We are assessing the impact of this standard on our consolidated financial statements.

• IFRS 9, Financial Instruments (IFRS 9) – In July 2014, the IASB issued the final publication of the IFRS 9 standard, which will supersede IAS 39, Financial Instruments: recognition and measurement (IAS 39). IFRS 9 includes revised guidance on the classification and measurement of financial instruments, including a new expected credit loss model for calculating impairment on financial assets, and the new hedge accounting guidance. It also carries forward the guidance on recognition and derecognition of financial instruments from IAS 39. The standard is effective for annual periods beginning on or after

January 1, 2018, with early adoption permitted. We are assessing the impact of this standard on our consolidated financial statements.

• IFRS 16, Leases (IFRS 16) – In January 2016, the IASB issued the final publication of the IFRS 16 standard, which will supersede the current IAS 17, Leases (IAS 17) standard. IFRS 16 introduces a single accounting model for lessees and for all leases with a term of more than 12 months, unless the underlying asset is of low value. A lessee will be required to recognize a right-of-use asset, representing its right to use the underlying asset, and a lease liability, representing its obligation to make lease payments. The accounting treatment for lessors will remain largely the same as under IAS 17.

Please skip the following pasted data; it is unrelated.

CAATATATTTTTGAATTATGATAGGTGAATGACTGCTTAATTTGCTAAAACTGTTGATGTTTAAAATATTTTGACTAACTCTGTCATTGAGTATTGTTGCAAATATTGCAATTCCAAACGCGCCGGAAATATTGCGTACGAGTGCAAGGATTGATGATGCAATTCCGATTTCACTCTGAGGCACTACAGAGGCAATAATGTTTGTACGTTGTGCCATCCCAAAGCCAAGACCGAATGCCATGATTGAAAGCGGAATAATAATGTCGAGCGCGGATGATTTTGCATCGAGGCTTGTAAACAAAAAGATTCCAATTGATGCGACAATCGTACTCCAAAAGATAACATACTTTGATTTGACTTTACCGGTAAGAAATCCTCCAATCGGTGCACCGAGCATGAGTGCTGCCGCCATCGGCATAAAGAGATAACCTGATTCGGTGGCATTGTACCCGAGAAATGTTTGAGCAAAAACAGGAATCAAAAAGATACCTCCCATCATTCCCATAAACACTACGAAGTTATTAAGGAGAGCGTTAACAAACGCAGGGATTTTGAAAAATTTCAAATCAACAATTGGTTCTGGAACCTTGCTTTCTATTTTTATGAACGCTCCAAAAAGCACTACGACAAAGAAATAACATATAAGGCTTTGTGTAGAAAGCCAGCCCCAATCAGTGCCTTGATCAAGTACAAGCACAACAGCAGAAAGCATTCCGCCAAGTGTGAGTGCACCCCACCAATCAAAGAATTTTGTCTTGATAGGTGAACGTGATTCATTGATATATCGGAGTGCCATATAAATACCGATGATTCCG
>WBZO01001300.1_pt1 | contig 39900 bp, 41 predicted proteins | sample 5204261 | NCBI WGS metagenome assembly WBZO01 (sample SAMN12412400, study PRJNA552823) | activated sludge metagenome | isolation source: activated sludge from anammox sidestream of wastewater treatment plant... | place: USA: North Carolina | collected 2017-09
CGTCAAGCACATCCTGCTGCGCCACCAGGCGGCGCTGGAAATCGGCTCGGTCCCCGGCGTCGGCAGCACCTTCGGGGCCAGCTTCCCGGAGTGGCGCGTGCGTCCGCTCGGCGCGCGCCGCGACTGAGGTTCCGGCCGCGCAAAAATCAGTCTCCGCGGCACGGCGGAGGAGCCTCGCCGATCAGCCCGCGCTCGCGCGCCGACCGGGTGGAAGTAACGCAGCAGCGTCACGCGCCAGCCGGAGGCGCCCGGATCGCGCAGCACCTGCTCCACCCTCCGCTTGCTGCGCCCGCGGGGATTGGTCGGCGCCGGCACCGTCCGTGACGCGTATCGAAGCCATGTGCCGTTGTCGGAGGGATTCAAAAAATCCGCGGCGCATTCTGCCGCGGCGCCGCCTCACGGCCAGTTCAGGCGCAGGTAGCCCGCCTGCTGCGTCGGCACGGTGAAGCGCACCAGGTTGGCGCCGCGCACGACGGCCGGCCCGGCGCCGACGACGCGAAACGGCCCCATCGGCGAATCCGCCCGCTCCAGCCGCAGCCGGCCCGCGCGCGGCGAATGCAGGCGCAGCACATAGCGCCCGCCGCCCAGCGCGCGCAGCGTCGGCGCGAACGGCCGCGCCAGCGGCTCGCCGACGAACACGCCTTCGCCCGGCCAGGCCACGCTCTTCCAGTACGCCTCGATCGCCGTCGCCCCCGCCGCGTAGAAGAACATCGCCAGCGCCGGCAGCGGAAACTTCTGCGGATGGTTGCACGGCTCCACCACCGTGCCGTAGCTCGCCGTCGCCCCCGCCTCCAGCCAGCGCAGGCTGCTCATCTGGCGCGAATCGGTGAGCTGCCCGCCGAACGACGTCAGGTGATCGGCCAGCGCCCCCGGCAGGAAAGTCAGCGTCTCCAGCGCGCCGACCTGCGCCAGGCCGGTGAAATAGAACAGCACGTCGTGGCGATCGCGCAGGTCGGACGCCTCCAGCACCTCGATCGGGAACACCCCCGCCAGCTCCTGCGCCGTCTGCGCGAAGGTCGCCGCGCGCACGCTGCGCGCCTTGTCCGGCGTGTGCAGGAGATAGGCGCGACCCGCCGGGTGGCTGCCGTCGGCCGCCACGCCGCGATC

The standard is effective for annual periods beginning on or after

January 1, 2019, with early adoption permitted, but only if the entity is also applying IFRS 15. We have the option to either: